The Rise and Rise of Private Equity

Reach Alts
July 20, 2022

These days you cannot open the paper without hearing about some private equity deal or another.  With growing uncertainty in investment markets, and private equity access slowly becoming available to Australian investors, it is timely to understand more about private equity and why it is on the rise.

Diversification... the only free lunch

The world’s largest institutions, and the ultra-wealthy, have been turning to private equity for years to help strengthen their investment portfolios. 

Whether it be a buyout, growth or real asset (real estate, infrastructure) strategy, an investment in private equity, is more often than not, going to improve the diversification of a typical investor’s portfolio. This is largely because of two reasons:

1. Concentrated asset allocation

First, the typical investor’s portfolio comprises just three types of assets, namely listed equities, potentially some fixed interest securities (i.e. bonds), and residential real estate.

2. Size of Public vs Private Market

Secondly, there are just a lot more companies in private hands than public hands (i.e. listed on the ASX).

In other words, the universe of privately-owned businesses is significantly larger than the universe of listed businesses represented on listed equity markets (such as the ASX). As such, the investment opportunity set for private equity is much larger than listed equity markets and provides more diverse return drivers of investment performance.

To give a sense of the enormity of the difference, the Australian Bureau of Statistics (ABS) indicated that there were over 2.4 million actively trading, private businesses in Australia as at 30 June 2021. This compares to just 2,228 public companies listed on the ASX as at the same date. Although the vast majority of the privately-owned businesses in Australia are unlikely to be a target investment of a private equity firm (given they are just too small), there are an abundance of private market opportunities compared with public markets due to its sheer enormity.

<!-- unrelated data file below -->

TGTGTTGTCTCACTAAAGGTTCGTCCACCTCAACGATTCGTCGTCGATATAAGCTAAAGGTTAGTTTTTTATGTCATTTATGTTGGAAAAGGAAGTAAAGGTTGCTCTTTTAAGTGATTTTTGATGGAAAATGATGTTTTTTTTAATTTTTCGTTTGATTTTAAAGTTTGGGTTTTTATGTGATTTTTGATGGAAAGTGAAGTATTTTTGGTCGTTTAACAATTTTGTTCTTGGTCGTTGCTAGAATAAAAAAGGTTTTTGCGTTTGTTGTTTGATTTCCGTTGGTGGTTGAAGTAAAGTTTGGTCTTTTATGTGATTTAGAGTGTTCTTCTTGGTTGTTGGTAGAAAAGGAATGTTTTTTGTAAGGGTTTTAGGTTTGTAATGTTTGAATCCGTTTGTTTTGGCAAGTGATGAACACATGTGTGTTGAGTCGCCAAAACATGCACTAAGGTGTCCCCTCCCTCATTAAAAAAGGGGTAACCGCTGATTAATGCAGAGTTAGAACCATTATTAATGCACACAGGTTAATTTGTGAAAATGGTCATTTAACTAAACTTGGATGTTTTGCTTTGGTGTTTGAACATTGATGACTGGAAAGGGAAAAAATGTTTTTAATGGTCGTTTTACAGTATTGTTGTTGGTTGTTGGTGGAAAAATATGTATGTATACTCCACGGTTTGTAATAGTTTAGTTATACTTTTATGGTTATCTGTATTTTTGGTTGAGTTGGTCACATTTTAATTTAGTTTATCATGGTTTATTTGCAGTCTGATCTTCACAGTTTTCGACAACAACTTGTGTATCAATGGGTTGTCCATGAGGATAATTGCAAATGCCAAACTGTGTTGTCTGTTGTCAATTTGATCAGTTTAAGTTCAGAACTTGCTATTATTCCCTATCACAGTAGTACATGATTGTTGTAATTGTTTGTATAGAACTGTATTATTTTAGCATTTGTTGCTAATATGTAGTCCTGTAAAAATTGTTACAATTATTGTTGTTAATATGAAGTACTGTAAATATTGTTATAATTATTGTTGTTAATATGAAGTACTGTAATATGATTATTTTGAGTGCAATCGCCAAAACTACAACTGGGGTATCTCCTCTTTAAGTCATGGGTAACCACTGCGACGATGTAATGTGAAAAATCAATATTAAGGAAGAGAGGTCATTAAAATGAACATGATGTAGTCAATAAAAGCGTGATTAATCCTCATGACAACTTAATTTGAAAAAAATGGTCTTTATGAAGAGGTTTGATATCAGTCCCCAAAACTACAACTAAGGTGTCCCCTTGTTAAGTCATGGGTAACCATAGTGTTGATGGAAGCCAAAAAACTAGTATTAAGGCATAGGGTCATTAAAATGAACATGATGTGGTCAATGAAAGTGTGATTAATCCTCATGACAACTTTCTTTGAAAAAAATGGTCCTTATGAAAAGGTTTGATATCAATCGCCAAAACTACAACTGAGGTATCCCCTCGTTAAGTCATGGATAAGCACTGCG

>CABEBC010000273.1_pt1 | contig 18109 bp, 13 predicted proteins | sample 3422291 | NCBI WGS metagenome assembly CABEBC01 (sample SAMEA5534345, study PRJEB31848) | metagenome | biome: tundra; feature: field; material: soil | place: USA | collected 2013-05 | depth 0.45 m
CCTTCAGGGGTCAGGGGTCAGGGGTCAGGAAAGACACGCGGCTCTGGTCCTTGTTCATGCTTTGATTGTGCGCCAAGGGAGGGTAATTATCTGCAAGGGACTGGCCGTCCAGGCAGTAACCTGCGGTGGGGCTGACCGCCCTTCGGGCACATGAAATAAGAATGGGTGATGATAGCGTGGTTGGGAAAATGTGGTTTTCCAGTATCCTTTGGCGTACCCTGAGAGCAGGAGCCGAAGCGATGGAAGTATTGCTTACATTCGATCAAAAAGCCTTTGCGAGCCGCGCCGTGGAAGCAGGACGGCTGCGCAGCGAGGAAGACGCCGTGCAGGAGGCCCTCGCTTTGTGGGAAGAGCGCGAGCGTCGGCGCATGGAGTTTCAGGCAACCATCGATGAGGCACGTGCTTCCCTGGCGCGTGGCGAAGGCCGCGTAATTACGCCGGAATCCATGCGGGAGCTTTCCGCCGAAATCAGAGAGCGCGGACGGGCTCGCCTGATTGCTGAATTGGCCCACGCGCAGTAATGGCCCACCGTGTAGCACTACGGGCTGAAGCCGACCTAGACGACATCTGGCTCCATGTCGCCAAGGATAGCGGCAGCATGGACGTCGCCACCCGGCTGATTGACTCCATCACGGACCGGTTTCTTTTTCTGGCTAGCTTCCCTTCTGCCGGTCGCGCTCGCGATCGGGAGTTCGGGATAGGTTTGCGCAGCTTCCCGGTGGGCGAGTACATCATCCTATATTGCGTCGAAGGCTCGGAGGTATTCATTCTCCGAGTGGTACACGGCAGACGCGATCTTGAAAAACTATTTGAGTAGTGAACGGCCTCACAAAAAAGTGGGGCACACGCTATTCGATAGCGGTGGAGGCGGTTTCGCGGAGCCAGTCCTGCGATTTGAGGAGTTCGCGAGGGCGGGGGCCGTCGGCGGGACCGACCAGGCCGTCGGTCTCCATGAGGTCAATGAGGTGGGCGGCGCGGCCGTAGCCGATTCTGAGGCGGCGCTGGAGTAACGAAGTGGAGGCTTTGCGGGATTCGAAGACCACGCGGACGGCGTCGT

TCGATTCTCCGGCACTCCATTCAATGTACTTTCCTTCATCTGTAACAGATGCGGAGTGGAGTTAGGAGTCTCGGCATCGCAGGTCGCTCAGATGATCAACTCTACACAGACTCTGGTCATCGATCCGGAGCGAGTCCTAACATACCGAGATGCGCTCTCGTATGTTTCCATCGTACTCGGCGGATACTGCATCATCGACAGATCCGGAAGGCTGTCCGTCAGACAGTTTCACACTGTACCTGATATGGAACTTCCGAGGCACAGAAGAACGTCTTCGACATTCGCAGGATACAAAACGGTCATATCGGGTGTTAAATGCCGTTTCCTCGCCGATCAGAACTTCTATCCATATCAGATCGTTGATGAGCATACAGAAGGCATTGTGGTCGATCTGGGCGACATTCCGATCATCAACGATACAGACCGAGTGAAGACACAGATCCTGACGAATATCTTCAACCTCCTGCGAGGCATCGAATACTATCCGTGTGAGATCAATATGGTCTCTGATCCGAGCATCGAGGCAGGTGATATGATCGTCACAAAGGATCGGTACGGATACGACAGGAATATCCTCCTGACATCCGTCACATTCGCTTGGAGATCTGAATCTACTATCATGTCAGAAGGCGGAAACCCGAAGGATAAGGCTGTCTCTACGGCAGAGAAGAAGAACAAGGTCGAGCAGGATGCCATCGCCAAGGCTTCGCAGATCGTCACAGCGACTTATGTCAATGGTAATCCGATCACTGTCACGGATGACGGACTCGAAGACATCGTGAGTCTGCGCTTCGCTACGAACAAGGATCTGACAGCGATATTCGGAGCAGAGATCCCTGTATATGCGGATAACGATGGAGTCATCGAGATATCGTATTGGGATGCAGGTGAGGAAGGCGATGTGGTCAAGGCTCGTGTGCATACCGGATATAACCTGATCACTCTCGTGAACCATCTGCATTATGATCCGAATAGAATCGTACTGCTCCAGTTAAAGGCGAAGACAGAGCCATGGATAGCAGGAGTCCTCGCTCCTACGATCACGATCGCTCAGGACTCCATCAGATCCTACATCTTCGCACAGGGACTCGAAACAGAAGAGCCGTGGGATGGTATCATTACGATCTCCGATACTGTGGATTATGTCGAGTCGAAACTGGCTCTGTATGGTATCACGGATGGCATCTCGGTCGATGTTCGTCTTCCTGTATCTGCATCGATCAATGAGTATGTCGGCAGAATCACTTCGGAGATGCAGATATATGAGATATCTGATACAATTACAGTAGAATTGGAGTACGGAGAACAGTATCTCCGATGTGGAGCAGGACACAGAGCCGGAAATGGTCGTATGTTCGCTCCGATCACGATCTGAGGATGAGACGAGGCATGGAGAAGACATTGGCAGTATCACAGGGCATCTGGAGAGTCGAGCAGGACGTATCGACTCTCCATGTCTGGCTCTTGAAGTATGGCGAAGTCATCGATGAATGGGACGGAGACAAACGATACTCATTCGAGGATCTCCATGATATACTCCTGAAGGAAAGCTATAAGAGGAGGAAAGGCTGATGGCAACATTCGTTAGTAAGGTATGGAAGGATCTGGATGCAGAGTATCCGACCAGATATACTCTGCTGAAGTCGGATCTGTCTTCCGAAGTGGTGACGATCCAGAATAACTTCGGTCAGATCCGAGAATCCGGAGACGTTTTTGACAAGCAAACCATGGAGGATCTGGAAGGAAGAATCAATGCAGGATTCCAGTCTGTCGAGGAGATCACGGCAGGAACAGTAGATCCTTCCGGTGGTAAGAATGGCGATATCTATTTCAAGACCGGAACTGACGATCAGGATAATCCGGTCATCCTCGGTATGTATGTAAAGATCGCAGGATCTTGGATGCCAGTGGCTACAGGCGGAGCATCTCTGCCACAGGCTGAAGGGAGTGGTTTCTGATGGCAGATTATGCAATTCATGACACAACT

The search for higher returns

However, it is not just that there are more companies in private hands, which can make private equity attractive, it is the set of skills brought by the fund manager to the task.

The value proposition of a skilful private equity manager is in their ability and expertise to identify and create value. How do they achieve this? By identifying and taking ownership in underachieving businesses and strengthening them by implementing operational improvements that lead to increased revenues and profitability. This requires more than just money, it requires a set of skills that can be brought to the business. 

If you compare that with investments in public markets the strategy is different.  Investors in public markets, whether they be mum and dad investors or listed equity managers, invest typically on the basis that they think the particular company will do better in the future than it is doing today.  In one way or the other, they are making a bet that the market has  simply undervalued the company and will eventually realise and correct that undervaluation. 

Whether it is a mum and dad investor, or a listed equity manager, improving the operational processes of a business is highly unlikely to be on their list to drive value. In fact, for either, the ability to influence a businesses’ operations is likely to be limited. Perhaps the listed equity manager can gather enough votes to influence the Company’s board. Even then,that is generally only possible if the listed equity manager owns a significant proportion of that businesses’ equity. 

When things are uncertain, we all turn to what we know best.  This is no different for investors. As investment markets grapple with the uncertainty of a potential global recession, investors in listed equity markets typically turn their attention to businesses that have a history of generating strong and stable revenues, rather than those with the potential to do so in the future. In this type of environment, the ability and expertise of a private equity manager to tangibly improve the revenues and profitability of a business becomes a truly differentiated source of investment performance when compared to the fear and uncertainty that listed markets can be faced by.